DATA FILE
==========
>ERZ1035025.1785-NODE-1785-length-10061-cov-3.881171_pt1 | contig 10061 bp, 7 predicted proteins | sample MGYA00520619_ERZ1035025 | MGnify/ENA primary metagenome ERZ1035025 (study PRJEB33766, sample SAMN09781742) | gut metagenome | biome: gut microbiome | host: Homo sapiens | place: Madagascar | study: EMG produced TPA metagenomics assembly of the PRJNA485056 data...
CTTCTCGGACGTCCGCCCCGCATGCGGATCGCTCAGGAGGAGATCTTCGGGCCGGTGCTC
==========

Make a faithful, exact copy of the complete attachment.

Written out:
>ERZ1035025.1785-NODE-1785-length-10061-cov-3.881171_pt1 | contig 10061 bp, 7 predicted proteins | sample MGYA00520619_ERZ1035025 | MGnify/ENA primary metagenome ERZ1035025 (study PRJEB33766, sample SAMN09781742) | gut metagenome | biome: gut microbiome | host: Homo sapiens | place: Madagascar | study: EMG produced TPA metagenomics assembly of the PRJNA485056 data...
CTTCTCGGACGTCCGCCCCGCATGCGGATCGCTCAGGAGGAGATCTTCGGGCCGGTGCTC